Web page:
WhyItMatters

I Robot, you boss

Emma, Pepper, Lucy, Mary and Techi may sound like new friends or pets, but they are actually robots making a name for themselves as they take on jobs in workplaces here.

Emma, for example, was unveiled on Monday as a massage therapist assisting Chinese physicians and physiotherapists.

Pepper can take orders as a waiter and recommend food items, Lucy and Mary deliver food from the restaurant kitchen to the tables, while two Techis work as hotel housekeeping aides and can deliver bottled water, linen and toiletries to rooms.

Such robots are a boon to the labour-short service sector, where they can handle manual jobs hard to fill with local workers.

Emma, a robotic traditional Chinese medicine (TCM) massage therapist, demonstrating a massage at Kin Teck Tong's Sports Science and Chinese Medicine Clinic at the Kallang Wave Mall on July 18.
Emma, a robotic traditional Chinese medicine (TCM) massage therapist, demonstrating a massage at Kin Teck Tong's Sports Science and Chinese Medicine Clinic at the Kallang Wave Mall on July 18. ST PHOTO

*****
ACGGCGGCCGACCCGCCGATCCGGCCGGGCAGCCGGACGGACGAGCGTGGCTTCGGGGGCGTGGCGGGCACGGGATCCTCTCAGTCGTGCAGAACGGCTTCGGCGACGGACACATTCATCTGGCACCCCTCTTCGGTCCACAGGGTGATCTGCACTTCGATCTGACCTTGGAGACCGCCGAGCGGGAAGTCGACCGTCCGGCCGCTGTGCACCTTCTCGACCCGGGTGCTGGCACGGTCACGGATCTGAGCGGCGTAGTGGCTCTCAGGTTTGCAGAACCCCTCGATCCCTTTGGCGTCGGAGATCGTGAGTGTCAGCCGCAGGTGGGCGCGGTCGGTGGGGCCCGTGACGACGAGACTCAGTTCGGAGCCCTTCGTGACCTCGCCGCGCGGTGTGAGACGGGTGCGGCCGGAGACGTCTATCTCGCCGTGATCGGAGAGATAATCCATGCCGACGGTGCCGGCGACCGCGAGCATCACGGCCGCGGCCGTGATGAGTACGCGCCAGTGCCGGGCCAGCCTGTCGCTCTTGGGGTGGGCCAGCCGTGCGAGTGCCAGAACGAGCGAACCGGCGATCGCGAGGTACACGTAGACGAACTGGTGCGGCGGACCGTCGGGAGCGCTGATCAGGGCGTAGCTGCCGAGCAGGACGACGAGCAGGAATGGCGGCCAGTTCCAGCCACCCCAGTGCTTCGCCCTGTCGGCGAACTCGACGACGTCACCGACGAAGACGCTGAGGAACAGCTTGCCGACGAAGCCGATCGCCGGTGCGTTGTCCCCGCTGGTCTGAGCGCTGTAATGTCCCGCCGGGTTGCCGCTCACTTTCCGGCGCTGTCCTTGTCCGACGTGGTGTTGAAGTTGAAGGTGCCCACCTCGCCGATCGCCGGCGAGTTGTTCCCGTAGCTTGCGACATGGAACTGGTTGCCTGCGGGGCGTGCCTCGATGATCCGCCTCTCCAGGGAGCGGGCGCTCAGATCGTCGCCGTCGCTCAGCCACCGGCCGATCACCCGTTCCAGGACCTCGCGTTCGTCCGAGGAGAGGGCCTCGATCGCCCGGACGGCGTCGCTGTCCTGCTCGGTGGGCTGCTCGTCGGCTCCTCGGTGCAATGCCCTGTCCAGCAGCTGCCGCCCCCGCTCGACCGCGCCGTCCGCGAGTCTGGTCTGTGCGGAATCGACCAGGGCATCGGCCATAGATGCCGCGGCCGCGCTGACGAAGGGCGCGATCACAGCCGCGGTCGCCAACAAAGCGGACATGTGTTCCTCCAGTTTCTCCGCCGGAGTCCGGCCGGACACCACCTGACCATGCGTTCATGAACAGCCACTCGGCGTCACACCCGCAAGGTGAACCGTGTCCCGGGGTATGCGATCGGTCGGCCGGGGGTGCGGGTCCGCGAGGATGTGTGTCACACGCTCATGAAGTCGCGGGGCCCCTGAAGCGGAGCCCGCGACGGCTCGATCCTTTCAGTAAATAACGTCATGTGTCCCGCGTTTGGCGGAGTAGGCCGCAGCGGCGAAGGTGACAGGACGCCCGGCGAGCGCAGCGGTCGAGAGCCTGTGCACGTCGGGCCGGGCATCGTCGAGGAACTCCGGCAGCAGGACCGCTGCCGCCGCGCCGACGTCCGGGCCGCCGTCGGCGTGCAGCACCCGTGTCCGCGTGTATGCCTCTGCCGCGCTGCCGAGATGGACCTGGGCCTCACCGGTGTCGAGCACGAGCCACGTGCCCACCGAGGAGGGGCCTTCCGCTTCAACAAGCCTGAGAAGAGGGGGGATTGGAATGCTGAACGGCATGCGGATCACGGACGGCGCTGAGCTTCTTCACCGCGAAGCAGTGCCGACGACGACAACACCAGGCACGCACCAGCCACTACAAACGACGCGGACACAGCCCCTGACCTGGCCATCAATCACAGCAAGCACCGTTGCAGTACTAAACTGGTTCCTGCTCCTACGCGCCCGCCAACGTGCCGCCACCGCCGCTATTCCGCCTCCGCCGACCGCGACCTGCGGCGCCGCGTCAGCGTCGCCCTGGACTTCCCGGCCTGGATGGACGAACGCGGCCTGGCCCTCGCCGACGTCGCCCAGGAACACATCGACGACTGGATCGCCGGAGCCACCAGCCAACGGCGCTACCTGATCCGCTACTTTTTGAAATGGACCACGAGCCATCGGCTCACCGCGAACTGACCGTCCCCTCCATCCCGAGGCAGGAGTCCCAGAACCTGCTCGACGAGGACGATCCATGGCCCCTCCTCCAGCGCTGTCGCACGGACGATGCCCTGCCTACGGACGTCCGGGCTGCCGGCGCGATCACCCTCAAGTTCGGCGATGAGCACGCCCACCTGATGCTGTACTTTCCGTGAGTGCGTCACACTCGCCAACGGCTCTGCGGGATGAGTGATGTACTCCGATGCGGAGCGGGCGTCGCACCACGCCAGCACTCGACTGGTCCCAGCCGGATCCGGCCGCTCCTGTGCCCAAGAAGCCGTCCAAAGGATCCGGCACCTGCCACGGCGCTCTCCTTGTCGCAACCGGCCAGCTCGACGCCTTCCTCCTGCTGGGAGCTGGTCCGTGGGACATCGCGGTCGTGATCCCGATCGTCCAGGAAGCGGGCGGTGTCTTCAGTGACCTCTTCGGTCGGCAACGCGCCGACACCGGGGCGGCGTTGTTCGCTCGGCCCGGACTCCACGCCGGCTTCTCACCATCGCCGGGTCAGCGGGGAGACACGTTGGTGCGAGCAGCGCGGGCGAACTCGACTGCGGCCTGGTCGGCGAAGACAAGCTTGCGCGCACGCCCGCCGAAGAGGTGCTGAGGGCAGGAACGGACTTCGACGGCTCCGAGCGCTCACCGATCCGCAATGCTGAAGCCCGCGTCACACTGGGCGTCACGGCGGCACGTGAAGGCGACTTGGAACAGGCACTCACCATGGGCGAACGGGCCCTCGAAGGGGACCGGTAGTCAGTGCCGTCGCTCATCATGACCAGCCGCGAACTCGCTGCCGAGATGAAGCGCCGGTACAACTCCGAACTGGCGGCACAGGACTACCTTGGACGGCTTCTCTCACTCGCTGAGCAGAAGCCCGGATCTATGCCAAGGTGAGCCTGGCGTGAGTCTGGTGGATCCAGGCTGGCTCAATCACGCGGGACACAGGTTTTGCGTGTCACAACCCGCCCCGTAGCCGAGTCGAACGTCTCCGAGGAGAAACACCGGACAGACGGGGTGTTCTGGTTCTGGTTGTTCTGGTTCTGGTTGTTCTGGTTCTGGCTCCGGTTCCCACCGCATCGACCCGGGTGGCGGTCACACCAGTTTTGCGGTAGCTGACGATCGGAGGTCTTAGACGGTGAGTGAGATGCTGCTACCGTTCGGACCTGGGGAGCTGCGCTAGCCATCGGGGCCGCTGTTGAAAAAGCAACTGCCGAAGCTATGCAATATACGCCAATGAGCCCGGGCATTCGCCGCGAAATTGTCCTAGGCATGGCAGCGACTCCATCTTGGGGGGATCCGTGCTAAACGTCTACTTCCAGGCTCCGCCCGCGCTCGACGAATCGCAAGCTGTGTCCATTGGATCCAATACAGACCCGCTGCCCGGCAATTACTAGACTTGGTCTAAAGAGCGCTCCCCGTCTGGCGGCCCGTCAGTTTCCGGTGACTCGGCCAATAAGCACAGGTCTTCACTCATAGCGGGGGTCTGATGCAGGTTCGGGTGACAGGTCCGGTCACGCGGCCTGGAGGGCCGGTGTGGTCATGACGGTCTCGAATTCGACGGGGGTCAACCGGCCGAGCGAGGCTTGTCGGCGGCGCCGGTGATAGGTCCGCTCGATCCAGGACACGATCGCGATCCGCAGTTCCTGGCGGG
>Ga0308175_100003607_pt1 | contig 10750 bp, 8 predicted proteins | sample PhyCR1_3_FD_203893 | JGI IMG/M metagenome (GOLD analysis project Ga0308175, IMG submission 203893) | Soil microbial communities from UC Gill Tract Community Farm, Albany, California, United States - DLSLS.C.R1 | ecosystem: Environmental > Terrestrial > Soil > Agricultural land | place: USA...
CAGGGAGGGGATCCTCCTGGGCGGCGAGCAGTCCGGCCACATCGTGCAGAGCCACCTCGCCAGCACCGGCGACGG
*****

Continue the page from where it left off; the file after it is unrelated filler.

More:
This will be even more important in the years to come as Singapore's population is ageing and the growth of the workforce is slowing - from 4 per cent per year to 1 per cent per year by 2020.

In addition to their ability to work without tiring, robots can be programmed to complete each task with precision, so that a consistent outcome is achieved time and time again. This is valuable in industries such as food preparation, cleaning and precision engineering.

The Government clearly supports this trend.

It announced a major $450 million National Robotics Programme during the Budget debate this year.

Small and medium-sized enterprises, some of which find high-tech robots too expensive for now, will also be able to tap additional funding to work on automation projects.

Some people have expressed worry that workers will be displaced by robots such as driverless cars or supercomputers.

For now at least, the human touch is still preferred at many service points, and robots can complement - not replace - humans, as in the case of Emma the massage robot, which does the physical work while physicians still attend to patients and come up with the treatment plan.

As long as this balance is maintained, it should not be too difficult to coexist.

A version of this article appeared in the print edition of The Straits Times on July 20, 2016, with the headline 'I Robot, you boss'. Print Edition | Subscribe